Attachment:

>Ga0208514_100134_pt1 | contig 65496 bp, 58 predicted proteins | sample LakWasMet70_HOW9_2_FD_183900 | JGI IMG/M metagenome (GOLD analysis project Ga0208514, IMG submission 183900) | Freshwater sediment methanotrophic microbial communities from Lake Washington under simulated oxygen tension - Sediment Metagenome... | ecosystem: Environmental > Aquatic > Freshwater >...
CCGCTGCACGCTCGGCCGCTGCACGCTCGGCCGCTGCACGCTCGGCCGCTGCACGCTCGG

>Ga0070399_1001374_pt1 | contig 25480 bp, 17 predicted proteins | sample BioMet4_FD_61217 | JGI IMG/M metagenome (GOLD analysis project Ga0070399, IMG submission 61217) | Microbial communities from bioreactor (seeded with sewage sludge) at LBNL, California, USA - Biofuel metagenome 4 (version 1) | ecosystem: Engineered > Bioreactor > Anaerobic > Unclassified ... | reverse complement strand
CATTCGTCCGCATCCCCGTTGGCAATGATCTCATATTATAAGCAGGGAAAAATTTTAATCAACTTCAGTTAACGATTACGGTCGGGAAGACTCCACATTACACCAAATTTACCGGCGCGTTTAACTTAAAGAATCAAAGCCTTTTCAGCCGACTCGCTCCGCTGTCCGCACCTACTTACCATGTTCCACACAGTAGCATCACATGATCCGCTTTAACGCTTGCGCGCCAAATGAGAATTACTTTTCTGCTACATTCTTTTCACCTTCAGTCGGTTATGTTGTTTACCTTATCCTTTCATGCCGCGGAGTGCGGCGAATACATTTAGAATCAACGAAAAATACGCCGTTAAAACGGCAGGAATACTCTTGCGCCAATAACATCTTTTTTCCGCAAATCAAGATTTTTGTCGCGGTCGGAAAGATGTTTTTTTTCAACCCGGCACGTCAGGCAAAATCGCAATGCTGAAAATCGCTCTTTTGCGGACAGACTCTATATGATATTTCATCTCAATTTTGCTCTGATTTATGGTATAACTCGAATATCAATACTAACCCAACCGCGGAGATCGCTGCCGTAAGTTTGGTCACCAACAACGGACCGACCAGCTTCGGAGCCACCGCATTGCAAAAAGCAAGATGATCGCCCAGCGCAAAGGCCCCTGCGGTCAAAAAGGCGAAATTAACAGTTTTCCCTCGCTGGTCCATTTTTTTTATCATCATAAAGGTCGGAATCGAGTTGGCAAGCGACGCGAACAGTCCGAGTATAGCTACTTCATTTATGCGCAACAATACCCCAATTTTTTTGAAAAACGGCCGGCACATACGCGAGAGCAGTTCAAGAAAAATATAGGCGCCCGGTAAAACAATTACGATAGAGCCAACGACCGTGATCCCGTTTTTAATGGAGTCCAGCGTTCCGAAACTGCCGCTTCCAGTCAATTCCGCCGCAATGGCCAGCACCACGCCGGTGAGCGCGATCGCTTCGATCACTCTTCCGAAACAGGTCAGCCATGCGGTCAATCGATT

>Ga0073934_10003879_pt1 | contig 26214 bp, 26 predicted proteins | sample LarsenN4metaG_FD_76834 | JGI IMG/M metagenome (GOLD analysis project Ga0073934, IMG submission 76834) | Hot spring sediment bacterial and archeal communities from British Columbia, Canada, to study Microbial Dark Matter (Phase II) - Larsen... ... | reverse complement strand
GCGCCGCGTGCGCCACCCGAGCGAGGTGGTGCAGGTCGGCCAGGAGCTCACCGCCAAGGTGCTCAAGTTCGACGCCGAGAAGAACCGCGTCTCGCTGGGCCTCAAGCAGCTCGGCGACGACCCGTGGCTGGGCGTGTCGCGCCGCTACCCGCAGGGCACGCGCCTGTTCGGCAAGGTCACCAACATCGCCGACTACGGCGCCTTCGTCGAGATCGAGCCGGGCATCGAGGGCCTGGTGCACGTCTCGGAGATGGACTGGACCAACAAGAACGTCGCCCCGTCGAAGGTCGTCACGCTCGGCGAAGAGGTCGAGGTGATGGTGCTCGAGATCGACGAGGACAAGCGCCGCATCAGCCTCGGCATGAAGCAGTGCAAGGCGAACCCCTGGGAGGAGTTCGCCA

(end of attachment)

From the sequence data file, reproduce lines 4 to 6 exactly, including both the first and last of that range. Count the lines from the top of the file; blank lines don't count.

CATTCGTCCGCATCCCCGTTGGCAATGATCTCATATTATAAGCAGGGAAAAATTTTAATCAACTTCAGTTAACGATTACGGTCGGGAAGACTCCACATTACACCAAATTTACCGGCGCGTTTAACTTAAAGAATCAAAGCCTTTTCAGCCGACTCGCTCCGCTGTCCGCACCTACTTACCATGTTCCACACAGTAGCATCACATGATCCGCTTTAACGCTTGCGCGCCAAATGAGAATTACTTTTCTGCTACATTCTTTTCACCTTCAGTCGGTTATGTTGTTTACCTTATCCTTTCATGCCGCGGAGTGCGGCGAATACATTTAGAATCAACGAAAAATACGCCGTTAAAACGGCAGGAATACTCTTGCGCCAATAACATCTTTTTTCCGCAAATCAAGATTTTTGTCGCGGTCGGAAAGATGTTTTTTTTCAACCCGGCACGTCAGGCAAAATCGCAATGCTGAAAATCGCTCTTTTGCGGACAGACTCTATATGATATTTCATCTCAATTTTGCTCTGATTTATGGTATAACTCGAATATCAATACTAACCCAACCGCGGAGATCGCTGCCGTAAGTTTGGTCACCAACAACGGACCGACCAGCTTCGGAGCCACCGCATTGCAAAAAGCAAGATGATCGCCCAGCGCAAAGGCCCCTGCGGTCAAAAAGGCGAAATTAACAGTTTTCCCTCGCTGGTCCATTTTTTTTATCATCATAAAGGTCGGAATCGAGTTGGCAAGCGACGCGAACAGTCCGAGTATAGCTACTTCATTTATGCGCAACAATACCCCAATTTTTTTGAAAAACGGCCGGCACATACGCGAGAGCAGTTCAAGAAAAATATAGGCGCCCGGTAAAACAATTACGATAGAGCCAACGACCGTGATCCCGTTTTTAATGGAGTCCAGCGTTCCGAAACTGCCGCTTCCAGTCAATTCCGCCGCAATGGCCAGCACCACGCCGGTGAGCGCGATCGCTTCGATCACTCTTCCGAAACAGGTCAGCCATGCGGTCAATCGATT

>Ga0073934_10003879_pt1 | contig 26214 bp, 26 predicted proteins | sample LarsenN4metaG_FD_76834 | JGI IMG/M metagenome (GOLD analysis project Ga0073934, IMG submission 76834) | Hot spring sediment bacterial and archeal communities from British Columbia, Canada, to study Microbial Dark Matter (Phase II) - Larsen... ... | reverse complement strand
GCGCCGCGTGCGCCACCCGAGCGAGGTGGTGCAGGTCGGCCAGGAGCTCACCGCCAAGGTGCTCAAGTTCGACGCCGAGAAGAACCGCGTCTCGCTGGGCCTCAAGCAGCTCGGCGACGACCCGTGGCTGGGCGTGTCGCGCCGCTACCCGCAGGGCACGCGCCTGTTCGGCAAGGTCACCAACATCGCCGACTACGGCGCCTTCGTCGAGATCGAGCCGGGCATCGAGGGCCTGGTGCACGTCTCGGAGATGGACTGGACCAACAAGAACGTCGCCCCGTCGAAGGTCGTCACGCTCGGCGAAGAGGTCGAGGTGATGGTGCTCGAGATCGACGAGGACAAGCGCCGCATCAGCCTCGGCATGAAGCAGTGCAAGGCGAACCCCTGGGAGGAGTTCGCCA